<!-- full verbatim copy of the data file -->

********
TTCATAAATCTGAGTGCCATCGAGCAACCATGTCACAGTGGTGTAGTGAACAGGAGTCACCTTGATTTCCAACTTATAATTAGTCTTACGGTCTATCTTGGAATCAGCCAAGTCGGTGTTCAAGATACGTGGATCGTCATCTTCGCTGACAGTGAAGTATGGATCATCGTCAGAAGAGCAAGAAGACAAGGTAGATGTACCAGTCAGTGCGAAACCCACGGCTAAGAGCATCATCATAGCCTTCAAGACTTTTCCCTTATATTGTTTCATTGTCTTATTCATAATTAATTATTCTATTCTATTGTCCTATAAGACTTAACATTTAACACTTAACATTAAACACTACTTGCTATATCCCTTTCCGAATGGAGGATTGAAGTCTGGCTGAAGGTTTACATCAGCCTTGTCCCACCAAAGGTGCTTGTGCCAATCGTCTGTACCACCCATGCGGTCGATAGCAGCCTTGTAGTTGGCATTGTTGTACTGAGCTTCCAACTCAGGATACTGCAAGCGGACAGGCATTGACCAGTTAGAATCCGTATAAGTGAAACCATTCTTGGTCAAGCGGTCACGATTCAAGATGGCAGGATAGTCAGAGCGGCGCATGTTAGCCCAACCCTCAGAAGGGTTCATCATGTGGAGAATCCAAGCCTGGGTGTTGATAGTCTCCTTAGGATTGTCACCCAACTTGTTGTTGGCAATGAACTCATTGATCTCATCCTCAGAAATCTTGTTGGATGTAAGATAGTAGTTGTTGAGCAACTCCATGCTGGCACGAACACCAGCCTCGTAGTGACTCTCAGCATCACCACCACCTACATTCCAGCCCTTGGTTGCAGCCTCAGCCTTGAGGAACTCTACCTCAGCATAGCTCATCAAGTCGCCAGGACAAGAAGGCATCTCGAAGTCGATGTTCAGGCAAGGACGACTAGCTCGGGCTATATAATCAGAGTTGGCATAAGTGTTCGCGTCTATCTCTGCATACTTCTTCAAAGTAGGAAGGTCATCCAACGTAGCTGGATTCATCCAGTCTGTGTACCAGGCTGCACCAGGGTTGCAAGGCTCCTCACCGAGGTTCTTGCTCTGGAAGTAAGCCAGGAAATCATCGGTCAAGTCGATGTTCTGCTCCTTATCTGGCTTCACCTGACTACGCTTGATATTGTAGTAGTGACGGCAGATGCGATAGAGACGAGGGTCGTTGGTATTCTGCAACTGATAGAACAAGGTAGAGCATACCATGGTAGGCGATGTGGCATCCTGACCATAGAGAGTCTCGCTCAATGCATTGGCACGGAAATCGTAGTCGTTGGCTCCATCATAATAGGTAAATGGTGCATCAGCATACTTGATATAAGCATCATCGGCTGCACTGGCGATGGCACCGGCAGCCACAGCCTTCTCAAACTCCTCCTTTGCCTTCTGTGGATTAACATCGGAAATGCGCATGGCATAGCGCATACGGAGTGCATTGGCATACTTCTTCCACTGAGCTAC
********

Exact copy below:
TTCATAAATCTGAGTGCCATCGAGCAACCATGTCACAGTGGTGTAGTGAACAGGAGTCACCTTGATTTCCAACTTATAATTAGTCTTACGGTCTATCTTGGAATCAGCCAAGTCGGTGTTCAAGATACGTGGATCGTCATCTTCGCTGACAGTGAAGTATGGATCATCGTCAGAAGAGCAAGAAGACAAGGTAGATGTACCAGTCAGTGCGAAACCCACGGCTAAGAGCATCATCATAGCCTTCAAGACTTTTCCCTTATATTGTTTCATTGTCTTATTCATAATTAATTATTCTATTCTATTGTCCTATAAGACTTAACATTTAACACTTAACATTAAACACTACTTGCTATATCCCTTTCCGAATGGAGGATTGAAGTCTGGCTGAAGGTTTACATCAGCCTTGTCCCACCAAAGGTGCTTGTGCCAATCGTCTGTACCACCCATGCGGTCGATAGCAGCCTTGTAGTTGGCATTGTTGTACTGAGCTTCCAACTCAGGATACTGCAAGCGGACAGGCATTGACCAGTTAGAATCCGTATAAGTGAAACCATTCTTGGTCAAGCGGTCACGATTCAAGATGGCAGGATAGTCAGAGCGGCGCATGTTAGCCCAACCCTCAGAAGGGTTCATCATGTGGAGAATCCAAGCCTGGGTGTTGATAGTCTCCTTAGGATTGTCACCCAACTTGTTGTTGGCAATGAACTCATTGATCTCATCCTCAGAAATCTTGTTGGATGTAAGATAGTAGTTGTTGAGCAACTCCATGCTGGCACGAACACCAGCCTCGTAGTGACTCTCAGCATCACCACCACCTACATTCCAGCCCTTGGTTGCAGCCTCAGCCTTGAGGAACTCTACCTCAGCATAGCTCATCAAGTCGCCAGGACAAGAAGGCATCTCGAAGTCGATGTTCAGGCAAGGACGACTAGCTCGGGCTATATAATCAGAGTTGGCATAAGTGTTCGCGTCTATCTCTGCATACTTCTTCAAAGTAGGAAGGTCATCCAACGTAGCTGGATTCATCCAGTCTGTGTACCAGGCTGCACCAGGGTTGCAAGGCTCCTCACCGAGGTTCTTGCTCTGGAAGTAAGCCAGGAAATCATCGGTCAAGTCGATGTTCTGCTCCTTATCTGGCTTCACCTGACTACGCTTGATATTGTAGTAGTGACGGCAGATGCGATAGAGACGAGGGTCGTTGGTATTCTGCAACTGATAGAACAAGGTAGAGCATACCATGGTAGGCGATGTGGCATCCTGACCATAGAGAGTCTCGCTCAATGCATTGGCACGGAAATCGTAGTCGTTGGCTCCATCATAATAGGTAAATGGTGCATCAGCATACTTGATATAAGCATCATCGGCTGCACTGGCGATGGCACCGGCAGCCACAGCCTTCTCAAACTCCTCCTTTGCCTTCTGTGGATTAACATCGGAAATGCGCATGGCATAGCGCATACGGAGTGCATTGGCATACTTCTTCCACTGAGCTAC